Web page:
Sukits said Pitt’s Office of Veterans Services had agreed to send one email per semester on behalf of the student group, but he deemed that level of communication insufficient.

“The only way we can get the word out to other veterans is having the ability to communicate with them,” he said, lamenting that employers often would like to meet with veterans on campus, but those opportunities can’t be communicated effectively in only one email per semester.

Student Veteran Association president William R. Cole, a student in the Graduate School of Public and International Affairs, outlined four main needs the organization would like to see addressed:

• A veterans’ transition class in which students could network and discuss issues such as PTSD, traumatic brain injury and physical disabilities.

• A physical space or veterans resource center where students could network and study.

• A director of the Office of Veterans Services. Cole said the position has been vacant since November 2011 and that the office more recently lost a program assistant, leaving only a certifying official and outreach coordinator. “Needless to say, the Office of Veterans Services is operating far below full potential,” he said.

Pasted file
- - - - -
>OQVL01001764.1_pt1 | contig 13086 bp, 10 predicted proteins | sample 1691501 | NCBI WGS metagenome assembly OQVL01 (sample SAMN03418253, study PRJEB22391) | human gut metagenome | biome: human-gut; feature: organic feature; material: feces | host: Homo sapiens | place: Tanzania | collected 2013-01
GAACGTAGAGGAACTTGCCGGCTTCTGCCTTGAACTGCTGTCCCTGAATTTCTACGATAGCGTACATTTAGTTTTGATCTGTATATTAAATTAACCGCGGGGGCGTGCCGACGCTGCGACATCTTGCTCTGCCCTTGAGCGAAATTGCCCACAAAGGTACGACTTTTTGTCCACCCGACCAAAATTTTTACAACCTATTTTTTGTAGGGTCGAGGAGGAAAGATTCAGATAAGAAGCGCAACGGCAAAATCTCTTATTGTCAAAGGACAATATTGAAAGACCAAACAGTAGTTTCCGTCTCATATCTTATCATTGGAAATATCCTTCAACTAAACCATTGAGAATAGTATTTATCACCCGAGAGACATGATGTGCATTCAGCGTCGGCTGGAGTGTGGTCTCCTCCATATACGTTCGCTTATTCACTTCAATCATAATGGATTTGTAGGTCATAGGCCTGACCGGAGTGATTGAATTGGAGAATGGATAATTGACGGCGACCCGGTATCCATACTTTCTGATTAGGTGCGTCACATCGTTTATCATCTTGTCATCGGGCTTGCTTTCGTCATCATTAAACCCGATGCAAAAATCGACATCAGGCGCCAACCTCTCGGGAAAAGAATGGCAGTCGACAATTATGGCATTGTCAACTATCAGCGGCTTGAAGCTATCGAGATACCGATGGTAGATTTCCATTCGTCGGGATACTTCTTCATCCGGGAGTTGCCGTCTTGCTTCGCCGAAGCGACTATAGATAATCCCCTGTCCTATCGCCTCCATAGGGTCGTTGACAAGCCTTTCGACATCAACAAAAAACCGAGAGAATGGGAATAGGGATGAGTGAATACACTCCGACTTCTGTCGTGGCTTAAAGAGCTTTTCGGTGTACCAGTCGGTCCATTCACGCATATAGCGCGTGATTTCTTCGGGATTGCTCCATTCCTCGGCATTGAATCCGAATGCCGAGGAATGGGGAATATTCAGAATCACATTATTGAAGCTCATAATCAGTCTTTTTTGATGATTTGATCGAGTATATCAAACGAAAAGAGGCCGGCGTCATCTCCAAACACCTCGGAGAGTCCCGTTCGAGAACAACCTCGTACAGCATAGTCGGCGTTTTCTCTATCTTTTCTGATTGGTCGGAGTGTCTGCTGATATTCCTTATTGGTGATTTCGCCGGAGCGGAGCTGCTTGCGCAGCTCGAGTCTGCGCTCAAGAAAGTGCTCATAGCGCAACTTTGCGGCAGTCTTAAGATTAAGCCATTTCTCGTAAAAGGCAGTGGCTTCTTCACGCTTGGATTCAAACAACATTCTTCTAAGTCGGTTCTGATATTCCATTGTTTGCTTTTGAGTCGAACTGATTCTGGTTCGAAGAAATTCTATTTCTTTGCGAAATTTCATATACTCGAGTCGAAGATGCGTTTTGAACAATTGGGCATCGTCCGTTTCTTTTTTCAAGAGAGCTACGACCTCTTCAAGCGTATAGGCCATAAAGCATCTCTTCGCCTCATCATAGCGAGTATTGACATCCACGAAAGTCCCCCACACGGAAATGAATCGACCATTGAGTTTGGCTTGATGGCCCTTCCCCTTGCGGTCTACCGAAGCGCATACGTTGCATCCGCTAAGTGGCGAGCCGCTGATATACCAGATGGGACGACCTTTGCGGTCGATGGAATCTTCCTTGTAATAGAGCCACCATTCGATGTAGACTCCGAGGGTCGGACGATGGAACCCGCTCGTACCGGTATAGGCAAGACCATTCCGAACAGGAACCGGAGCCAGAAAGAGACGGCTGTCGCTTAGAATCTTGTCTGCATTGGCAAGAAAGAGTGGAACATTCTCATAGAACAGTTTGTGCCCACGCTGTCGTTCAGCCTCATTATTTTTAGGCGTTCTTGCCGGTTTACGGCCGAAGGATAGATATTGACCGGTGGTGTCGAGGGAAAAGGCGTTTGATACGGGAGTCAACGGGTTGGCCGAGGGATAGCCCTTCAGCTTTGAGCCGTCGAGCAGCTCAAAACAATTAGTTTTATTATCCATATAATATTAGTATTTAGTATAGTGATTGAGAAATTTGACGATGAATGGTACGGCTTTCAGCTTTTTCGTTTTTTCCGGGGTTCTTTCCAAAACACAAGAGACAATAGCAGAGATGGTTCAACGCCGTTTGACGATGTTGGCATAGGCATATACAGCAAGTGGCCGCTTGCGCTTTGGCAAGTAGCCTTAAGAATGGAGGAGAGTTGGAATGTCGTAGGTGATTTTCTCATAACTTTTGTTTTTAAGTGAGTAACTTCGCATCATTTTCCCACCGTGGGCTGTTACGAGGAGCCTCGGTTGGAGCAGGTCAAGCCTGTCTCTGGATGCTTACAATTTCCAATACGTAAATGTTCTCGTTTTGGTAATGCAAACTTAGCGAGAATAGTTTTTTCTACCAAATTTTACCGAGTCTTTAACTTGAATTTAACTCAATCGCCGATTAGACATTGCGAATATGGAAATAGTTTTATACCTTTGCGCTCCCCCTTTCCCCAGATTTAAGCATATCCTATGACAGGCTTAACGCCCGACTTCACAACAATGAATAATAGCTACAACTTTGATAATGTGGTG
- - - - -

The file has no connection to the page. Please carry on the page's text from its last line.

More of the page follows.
• An effective means of communication to enable the group to connect with the veterans community. Grassroots efforts have yielded a number of email addresses, but being permitted to email all veterans on campus through the Office of Veterans Services would ensure that all veterans are aware of the resources the student group offers.

Cole said, “I think that if we can increase the means of communication and provide these services to the veteran community and see if we can help veterans obtain an education and a means for employment in the future, these are some of the very same social tools that helped World War II veterans get an education, buy a house and eventually contribute to the American economy in meaningful ways.”

The University Times asked the Pitt administration for a reaction to the concerns voiced at the Faculty Assembly meeting.

John Fedele, associate director of News, said via email: “N. John Cooper, dean of the Dietrich School of Arts and Sciences and the College of General Studies, has reviewed the issues presented by the Student Veteran Association at the recent Faculty Assembly meeting. He believes there are constructive ways forward on all of the issues that were raised.

“Most importantly, a search has been under way for some time for a new director of Veteran Services at Pitt. An offer was extended on Monday to an exciting candidate who also happens to be a veteran. When the new director is in place, Dean Cooper will invite interested parties, including the president of the Student Veteran Association, to a meeting to explore concerns and possible ways of addressing them.”